I’m thrilled to announce that Writer’s Digest magazine has asked me to author my first article for their October publication, which reaches about 70,000 subscribers across the country.
The article will appear in their regular indieLAB column that follows trends in the self-publishing business. It will focus in part on my experience with publishing and promoting The Black Lens novel, especially when it comes to public relations. Here’s a brief summary of the article:
How to Craft the Perfect Media Pitch
Reporters are a lot like agents—they love a good story. But convincing them to cover your book requires a strategic and newsworthy hook that must go beyond writing a simple press release. This article will teach you how to craft the perfect media pitch for a wide variety of target audiences, including local reporters, feature editors and book bloggers.
Since Boyle & Dalton published my debut novel in 2016, I successfully pitched to more than a dozen news media outlets that published articles aboutThe Black Lens. Below are just a few excerpts, but you can see a full list here:
“The grim reality of modern-day slavery in America.”
“The Black Lens is clearly the work of a journalist. It exists to inform and disrupt, and it succeeds.”
“A work of fiction. A world of truths.”
“Will go a long way in giving a voice to victims and helping raise awareness of sex trafficking in rural America.”
“Christopher Stollar, a former Oregon journalist, won the grand prize in the 2016 Writer’s Digest Self-Published e-Book Awards, beating out more than 600 other entries, for his debut novel, ‘The Black Lens,’ about a teenage girl and her sister fighting sex trafficking in Oregon.”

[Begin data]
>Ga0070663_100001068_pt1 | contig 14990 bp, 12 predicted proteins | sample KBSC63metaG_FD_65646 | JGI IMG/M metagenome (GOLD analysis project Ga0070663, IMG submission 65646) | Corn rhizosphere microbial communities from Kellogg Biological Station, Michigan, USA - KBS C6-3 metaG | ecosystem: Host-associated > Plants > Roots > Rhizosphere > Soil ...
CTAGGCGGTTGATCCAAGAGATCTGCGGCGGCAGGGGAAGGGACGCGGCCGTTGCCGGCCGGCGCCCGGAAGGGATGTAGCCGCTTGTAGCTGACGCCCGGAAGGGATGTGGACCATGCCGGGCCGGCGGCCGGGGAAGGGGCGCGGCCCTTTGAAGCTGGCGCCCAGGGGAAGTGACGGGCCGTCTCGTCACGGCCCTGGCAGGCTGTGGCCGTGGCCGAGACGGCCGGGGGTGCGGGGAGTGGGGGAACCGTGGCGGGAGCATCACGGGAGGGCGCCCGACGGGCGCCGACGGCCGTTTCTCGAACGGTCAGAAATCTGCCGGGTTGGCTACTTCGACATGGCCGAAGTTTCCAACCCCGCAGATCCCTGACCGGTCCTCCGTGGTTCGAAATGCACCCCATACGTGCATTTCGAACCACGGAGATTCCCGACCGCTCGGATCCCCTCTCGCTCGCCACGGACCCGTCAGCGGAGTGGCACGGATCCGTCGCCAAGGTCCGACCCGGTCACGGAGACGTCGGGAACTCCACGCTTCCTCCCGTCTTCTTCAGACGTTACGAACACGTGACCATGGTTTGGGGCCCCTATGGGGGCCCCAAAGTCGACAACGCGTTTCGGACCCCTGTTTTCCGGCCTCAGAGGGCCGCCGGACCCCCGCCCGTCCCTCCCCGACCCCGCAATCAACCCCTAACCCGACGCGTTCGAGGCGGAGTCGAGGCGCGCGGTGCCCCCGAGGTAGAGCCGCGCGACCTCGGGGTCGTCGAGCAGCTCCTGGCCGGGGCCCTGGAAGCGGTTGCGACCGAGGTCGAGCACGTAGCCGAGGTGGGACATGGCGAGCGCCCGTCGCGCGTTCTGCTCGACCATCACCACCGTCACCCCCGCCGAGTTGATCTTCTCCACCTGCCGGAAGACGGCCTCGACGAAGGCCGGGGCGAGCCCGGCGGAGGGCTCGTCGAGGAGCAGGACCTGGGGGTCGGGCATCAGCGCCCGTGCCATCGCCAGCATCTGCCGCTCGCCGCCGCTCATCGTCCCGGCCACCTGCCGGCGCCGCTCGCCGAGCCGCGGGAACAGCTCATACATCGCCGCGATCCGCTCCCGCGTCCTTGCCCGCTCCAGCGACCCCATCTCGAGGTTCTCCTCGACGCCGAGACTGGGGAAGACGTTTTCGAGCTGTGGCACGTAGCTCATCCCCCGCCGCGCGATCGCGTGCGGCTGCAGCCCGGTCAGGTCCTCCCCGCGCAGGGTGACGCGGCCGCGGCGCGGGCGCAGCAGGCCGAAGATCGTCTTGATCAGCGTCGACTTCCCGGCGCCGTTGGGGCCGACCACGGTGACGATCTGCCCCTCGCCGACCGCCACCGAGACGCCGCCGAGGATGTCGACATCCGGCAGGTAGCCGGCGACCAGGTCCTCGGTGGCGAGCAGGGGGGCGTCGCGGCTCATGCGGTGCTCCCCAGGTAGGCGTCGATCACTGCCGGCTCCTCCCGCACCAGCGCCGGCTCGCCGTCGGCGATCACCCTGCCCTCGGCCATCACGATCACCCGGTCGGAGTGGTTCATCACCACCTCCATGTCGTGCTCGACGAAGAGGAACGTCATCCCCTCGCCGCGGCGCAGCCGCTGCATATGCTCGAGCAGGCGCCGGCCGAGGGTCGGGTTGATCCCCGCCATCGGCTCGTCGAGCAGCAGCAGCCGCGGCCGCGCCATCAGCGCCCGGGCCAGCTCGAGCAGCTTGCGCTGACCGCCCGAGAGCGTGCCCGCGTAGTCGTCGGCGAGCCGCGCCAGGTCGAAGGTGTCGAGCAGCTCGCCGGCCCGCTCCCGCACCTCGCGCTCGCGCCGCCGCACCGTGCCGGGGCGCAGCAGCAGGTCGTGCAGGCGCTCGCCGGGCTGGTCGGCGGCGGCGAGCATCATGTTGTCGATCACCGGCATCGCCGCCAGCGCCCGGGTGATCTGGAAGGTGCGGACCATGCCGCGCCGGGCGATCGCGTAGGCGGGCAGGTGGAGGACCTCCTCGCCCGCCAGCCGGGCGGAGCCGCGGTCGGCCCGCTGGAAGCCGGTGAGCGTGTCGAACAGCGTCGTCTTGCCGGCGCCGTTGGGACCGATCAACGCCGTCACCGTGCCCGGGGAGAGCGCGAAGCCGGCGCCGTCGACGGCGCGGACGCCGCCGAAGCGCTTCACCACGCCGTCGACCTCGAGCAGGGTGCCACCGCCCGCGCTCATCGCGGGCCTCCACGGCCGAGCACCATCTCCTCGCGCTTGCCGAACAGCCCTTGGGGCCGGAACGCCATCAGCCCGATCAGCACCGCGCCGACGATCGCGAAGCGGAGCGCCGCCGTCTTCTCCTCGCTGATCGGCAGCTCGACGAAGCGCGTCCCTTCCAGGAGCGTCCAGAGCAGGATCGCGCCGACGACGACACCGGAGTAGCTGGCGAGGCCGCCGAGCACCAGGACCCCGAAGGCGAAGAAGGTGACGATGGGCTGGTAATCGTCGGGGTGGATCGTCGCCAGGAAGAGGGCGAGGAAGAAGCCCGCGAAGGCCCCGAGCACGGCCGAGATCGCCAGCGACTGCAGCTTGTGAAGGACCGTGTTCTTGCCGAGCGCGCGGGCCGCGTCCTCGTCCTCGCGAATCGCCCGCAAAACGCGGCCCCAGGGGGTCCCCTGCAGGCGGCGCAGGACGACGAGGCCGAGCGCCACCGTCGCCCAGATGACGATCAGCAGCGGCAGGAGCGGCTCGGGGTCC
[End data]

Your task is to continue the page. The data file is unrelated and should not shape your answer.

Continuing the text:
“Stollar is a former reporter who conducted more than three years of research including interviewing survivors, social workers and police officers to write the book.”
“A fictional horror told through a ‘Black Lens.’ Christopher Stollar weaves a despairing tale of sex trafficking.”
“A work of fiction … based on the disturbing reality that human trafficking is one of the fastest-growing crimes worldwide.”
“The Black Lens reminds us that human trafficking, sex slavery and exploitation are real. For many young people in Central Oregon, the world of sex trafficking is non-fiction.”
In 2017, Writer’s Digest also ran a story about The Black Lens novel in its May/June print edition. The detailed article came after my debut novel won Grand Prize in the 2016 Writer’s Digest Self-Published e-Book Awards. The Black Lens beat out more than 600 other books in this national contest, which “spotlights today’s self-published works and honors self-published authors.”
“Gritty, unforgiving and in some places downright shocking, The Black Lens is nevertheless a stunning read, from the first page to the last,” wrote the Judge in the 4th Annual Writer’s Digest Self-Published e-Book Awards. “This book rivals — if not surpasses — its commercially published brethren. It may indeed raise awareness of human trafficking and exploitation of women in the same manner as Uncle Tom’s Cabin and Twelve Years A Slave did for slavery.”